Ah, the holidays. A time when you want to spend more money than usual, but your bills and paycheck stay the same. According to the ubiquitous ads on the radio, you should be refinancing your mortgage and all of your financial dreams will come true.
Is this really the case? I went to mortgage expert Dave Majcen, Vice President of Mortgage Lending at Guaranteed Rate Mortgage, to learn about the signs that you should refinance your home loan. Here are his tips:
- Consider time frame: Make sure you are staying in the house long enough to recoup the closing costs and monthly savings. If you are unsure, look into a no closing cost refinance and let the lender pick up the tab. This way your return on investment starts with your first payment.
- Don’t go backwards. If you have been paying on your 30 year fixed mortgage for 10-15 years, don’t go back to a 30 year fixed or you will be paying interest on top of interest. Consider a 15 year fixed with current rates below 3% and put more towards principal.
- Use a trusted local lender. In Colorado, appraisers won’t even accept orders from out of state lenders. If they do, it can take months and the costs can be much higher than average causing frustration.
- If you are paying mortgage insurance, consider refinancing now. Values in Colorado have risen substantially which will allow you to refinance and eliminate mortgage insurance and reduce your interest rate. A win, win!
Thanks for the perspective! For more info or to see if a re-fi is right for you, contact Dave Majcen at 720-399-7065 or email@example.com.
While it may be tempting to drop certain commitments and handle all of the caregiving needs alone, it can sometimes have devastating effects on an adult child professionally, personally, and financially. According to the Family Caregiver Alliance, more caregivers are hospitalized due to burnout and stress-related illness than from worsening medical conditions, simply because they tend to put themselves last.
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“Thanksgiving is an emotional time. People travel thousands of miles to be with people they see only once a year. And then discover once a year is way too often.” ~ Johnny Carson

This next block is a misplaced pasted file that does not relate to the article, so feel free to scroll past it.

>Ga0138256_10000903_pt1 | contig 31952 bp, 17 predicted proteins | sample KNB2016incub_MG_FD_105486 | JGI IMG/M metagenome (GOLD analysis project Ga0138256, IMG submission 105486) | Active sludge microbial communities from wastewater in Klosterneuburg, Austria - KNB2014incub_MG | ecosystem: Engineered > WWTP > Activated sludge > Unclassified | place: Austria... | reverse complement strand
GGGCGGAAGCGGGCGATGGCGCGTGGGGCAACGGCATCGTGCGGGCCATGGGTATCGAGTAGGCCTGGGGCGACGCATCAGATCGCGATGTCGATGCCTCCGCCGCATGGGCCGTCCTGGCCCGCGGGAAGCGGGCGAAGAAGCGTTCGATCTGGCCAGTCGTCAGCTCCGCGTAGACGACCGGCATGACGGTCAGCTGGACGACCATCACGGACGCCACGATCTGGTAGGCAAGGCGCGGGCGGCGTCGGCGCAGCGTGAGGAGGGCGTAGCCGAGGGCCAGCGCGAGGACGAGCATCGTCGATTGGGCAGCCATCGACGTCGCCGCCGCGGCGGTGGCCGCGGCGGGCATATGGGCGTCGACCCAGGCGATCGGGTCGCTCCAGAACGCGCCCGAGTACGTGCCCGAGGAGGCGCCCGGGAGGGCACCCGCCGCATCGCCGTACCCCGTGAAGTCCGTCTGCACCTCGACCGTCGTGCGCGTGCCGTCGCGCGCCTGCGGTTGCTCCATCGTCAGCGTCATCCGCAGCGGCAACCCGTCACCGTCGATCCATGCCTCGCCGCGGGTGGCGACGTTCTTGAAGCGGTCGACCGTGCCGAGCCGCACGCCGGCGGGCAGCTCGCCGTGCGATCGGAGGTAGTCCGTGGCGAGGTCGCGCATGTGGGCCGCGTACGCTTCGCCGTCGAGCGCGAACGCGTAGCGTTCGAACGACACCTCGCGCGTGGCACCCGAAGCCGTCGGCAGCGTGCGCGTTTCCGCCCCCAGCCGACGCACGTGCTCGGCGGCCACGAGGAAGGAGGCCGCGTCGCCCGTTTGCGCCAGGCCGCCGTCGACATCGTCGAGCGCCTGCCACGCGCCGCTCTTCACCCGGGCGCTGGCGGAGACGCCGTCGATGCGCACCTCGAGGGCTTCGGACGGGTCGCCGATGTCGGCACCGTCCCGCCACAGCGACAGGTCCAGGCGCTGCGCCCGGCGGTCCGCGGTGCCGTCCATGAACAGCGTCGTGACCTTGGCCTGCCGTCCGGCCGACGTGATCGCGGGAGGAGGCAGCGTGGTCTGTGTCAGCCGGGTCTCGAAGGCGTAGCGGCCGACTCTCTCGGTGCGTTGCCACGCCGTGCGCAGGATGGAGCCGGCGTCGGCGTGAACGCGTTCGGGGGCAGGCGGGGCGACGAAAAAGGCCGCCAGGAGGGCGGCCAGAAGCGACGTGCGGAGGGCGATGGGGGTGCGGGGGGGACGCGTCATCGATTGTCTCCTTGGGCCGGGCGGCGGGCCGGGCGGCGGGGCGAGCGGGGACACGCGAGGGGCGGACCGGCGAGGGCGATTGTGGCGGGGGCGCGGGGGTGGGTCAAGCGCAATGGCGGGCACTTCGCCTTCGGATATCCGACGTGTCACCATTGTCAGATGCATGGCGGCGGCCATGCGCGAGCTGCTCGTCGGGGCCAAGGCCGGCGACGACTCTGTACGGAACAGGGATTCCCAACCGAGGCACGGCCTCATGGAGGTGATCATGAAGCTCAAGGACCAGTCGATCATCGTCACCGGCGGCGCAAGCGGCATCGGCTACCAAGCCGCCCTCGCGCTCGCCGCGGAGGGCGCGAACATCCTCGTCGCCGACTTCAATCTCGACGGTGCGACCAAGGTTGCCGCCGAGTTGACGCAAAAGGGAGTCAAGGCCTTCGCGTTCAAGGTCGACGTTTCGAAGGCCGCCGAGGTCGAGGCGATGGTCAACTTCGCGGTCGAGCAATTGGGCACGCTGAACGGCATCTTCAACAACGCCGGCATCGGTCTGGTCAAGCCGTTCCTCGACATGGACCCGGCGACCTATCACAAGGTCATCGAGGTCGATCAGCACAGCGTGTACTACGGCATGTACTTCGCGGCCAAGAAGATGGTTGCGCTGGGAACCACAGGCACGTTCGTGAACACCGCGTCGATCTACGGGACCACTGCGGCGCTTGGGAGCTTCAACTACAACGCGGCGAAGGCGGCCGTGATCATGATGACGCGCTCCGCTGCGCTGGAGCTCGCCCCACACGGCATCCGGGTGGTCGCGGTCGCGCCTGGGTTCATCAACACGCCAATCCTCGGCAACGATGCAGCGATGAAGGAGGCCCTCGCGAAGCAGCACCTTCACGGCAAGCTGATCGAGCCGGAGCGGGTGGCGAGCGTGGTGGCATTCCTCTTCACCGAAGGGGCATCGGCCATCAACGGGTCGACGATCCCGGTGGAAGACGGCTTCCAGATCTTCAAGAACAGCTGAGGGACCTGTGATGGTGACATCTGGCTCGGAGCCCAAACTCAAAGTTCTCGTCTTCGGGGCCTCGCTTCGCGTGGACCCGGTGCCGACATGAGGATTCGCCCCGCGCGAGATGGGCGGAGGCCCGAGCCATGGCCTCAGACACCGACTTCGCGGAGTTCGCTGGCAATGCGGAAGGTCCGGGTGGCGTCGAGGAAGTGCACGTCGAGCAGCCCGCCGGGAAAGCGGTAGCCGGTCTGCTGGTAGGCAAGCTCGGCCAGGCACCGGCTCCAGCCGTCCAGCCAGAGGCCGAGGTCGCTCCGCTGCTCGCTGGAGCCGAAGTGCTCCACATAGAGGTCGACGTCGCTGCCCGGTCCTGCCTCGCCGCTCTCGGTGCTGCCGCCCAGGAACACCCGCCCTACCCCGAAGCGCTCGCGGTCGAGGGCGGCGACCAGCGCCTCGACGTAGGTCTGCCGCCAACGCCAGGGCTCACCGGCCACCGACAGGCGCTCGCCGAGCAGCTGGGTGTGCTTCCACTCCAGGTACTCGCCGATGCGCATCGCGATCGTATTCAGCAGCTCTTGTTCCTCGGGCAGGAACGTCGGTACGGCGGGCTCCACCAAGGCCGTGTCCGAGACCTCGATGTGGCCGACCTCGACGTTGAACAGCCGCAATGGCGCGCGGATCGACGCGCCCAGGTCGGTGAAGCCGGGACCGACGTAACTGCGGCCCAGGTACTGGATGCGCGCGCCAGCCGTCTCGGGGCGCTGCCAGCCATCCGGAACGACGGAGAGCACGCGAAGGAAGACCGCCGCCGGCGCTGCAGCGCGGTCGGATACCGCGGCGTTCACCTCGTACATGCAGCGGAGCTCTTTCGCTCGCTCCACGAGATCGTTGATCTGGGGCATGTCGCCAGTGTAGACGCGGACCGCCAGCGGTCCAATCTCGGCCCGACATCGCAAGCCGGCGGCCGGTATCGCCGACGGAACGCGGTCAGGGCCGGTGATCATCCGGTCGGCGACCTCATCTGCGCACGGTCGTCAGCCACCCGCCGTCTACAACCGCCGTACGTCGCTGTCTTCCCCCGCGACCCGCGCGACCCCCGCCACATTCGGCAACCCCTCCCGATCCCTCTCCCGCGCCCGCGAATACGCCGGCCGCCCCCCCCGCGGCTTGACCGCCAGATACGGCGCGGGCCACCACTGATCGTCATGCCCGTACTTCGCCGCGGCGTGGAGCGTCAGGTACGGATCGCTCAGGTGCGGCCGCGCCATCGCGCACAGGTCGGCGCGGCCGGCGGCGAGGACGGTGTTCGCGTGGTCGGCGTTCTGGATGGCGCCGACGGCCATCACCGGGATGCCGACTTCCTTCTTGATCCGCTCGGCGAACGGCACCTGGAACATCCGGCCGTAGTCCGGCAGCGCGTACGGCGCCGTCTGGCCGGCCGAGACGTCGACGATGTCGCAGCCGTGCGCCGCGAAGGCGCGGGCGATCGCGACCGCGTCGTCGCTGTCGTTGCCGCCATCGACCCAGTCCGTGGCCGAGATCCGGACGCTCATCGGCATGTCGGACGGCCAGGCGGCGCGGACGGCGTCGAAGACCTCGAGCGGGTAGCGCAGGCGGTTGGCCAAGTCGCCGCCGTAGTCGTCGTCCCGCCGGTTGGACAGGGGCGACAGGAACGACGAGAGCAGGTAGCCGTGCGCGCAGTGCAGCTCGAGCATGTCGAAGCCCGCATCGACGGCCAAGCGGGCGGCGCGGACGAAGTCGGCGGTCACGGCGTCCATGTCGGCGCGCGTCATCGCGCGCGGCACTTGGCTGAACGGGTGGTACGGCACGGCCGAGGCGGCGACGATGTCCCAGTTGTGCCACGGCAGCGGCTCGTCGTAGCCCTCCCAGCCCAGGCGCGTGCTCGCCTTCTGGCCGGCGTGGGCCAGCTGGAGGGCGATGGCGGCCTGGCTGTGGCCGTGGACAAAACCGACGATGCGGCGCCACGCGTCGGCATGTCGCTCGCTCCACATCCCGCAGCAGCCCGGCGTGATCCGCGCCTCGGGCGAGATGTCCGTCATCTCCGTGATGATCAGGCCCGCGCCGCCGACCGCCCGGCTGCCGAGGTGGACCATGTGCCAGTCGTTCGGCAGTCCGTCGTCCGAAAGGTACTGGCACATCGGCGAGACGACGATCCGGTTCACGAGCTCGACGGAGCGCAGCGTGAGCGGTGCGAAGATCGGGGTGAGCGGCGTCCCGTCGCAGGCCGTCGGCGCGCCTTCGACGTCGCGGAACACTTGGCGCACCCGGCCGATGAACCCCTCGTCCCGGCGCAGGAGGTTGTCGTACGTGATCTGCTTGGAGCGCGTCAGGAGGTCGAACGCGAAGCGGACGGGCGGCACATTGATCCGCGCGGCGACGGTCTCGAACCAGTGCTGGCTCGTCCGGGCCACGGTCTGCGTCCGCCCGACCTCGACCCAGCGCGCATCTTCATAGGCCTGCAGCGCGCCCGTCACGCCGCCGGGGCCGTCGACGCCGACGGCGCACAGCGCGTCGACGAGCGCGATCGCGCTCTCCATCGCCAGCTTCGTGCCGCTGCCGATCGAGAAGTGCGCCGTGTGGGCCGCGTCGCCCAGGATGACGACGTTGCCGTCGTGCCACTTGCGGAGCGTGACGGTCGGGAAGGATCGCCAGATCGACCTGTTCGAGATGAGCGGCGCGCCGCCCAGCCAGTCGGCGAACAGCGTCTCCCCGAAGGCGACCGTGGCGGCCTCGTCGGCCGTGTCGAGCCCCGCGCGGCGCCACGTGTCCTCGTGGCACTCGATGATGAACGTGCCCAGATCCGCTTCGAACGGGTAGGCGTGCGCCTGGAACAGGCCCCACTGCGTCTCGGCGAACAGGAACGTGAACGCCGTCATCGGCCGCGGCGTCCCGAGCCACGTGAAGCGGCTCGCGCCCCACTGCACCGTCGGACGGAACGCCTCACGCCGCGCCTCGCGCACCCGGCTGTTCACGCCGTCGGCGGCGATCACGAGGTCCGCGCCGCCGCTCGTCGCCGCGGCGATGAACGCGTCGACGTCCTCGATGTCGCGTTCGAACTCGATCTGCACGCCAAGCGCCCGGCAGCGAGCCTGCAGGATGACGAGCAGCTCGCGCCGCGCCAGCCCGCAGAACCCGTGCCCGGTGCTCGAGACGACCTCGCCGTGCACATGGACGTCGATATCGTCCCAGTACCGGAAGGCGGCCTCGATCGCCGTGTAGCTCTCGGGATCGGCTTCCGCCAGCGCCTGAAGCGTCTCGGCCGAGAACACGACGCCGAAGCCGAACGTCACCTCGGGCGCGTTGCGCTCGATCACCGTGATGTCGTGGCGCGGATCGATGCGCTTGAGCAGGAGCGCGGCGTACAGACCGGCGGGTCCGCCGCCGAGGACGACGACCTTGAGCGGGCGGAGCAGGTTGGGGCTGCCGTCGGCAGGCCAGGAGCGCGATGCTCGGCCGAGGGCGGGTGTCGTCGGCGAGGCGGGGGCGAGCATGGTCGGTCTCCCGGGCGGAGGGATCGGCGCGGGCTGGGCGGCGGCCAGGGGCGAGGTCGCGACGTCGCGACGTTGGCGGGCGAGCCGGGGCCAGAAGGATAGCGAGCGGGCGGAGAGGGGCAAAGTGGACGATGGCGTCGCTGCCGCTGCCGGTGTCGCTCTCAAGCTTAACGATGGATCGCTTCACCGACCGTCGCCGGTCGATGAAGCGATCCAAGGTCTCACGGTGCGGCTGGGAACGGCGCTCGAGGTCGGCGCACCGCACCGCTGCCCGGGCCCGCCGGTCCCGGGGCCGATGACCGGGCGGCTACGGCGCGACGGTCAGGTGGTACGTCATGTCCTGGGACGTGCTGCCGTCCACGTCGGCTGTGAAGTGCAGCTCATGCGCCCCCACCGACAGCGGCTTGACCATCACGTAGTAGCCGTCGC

Does this sound familiar? What if this is the year that tough conversations need to take place with parents and siblings about caregiving? How about if you know your kids are spending way above their lifestyle with no savings and it’s driving you crazy?
No one wants to ruin the holidays with awkward conversations or arguments. However, with today’s spread out families, it can be hard to have face-to-face discussions about important issues at any other time.
Here are 3 tips to combining family business with holiday celebrations:
- Delay the conversation until after the holiday: If you need to stay an extra day this year to discuss family business, plan for it. Also let your siblings, parents, or kids know that you have some ideas you’d like to discuss during the extra time together. That lets the others know that it won’t all be about Black Friday bargains.
- Start with an outside example: If you are worried about your parents’ finances in retirement or your kids’ lack of an emergency fund, bring up a story about another friend or news article you read about the subject. Family may naturally open up about their preparedness for a similar situation. Or you could ask an open ended questions like, “How do you see yourself spending time in retirement?” Avoid confrontational questions like, “How much do you have saved in your emergency fund?”
- Prepare the adult kids for changes: Sometimes parents are planning to sell the family home, need to live on a tighter budget, or plan to move away from their kids for various reasons. Boomer divorce rates are, well, booming, as people retire and realize they don’t want to spend the next 20 years of downtime with the person they raised the family with. Again, this conversation may not be appropriate over pecan pie (you might ruin pecan pie for your kids forever and that would be sad), but you should carve out some time prior to everyone leaving to have the talk.
Remember, as life situations change, our relationships change, too. It’s important to treat your family members as adults, prepare to compromise, and don’t overreact to big changes. Some time to digest family news before making huge decisions or dramatic statements will benefit everyone. Maybe we can all just relax over Christmas!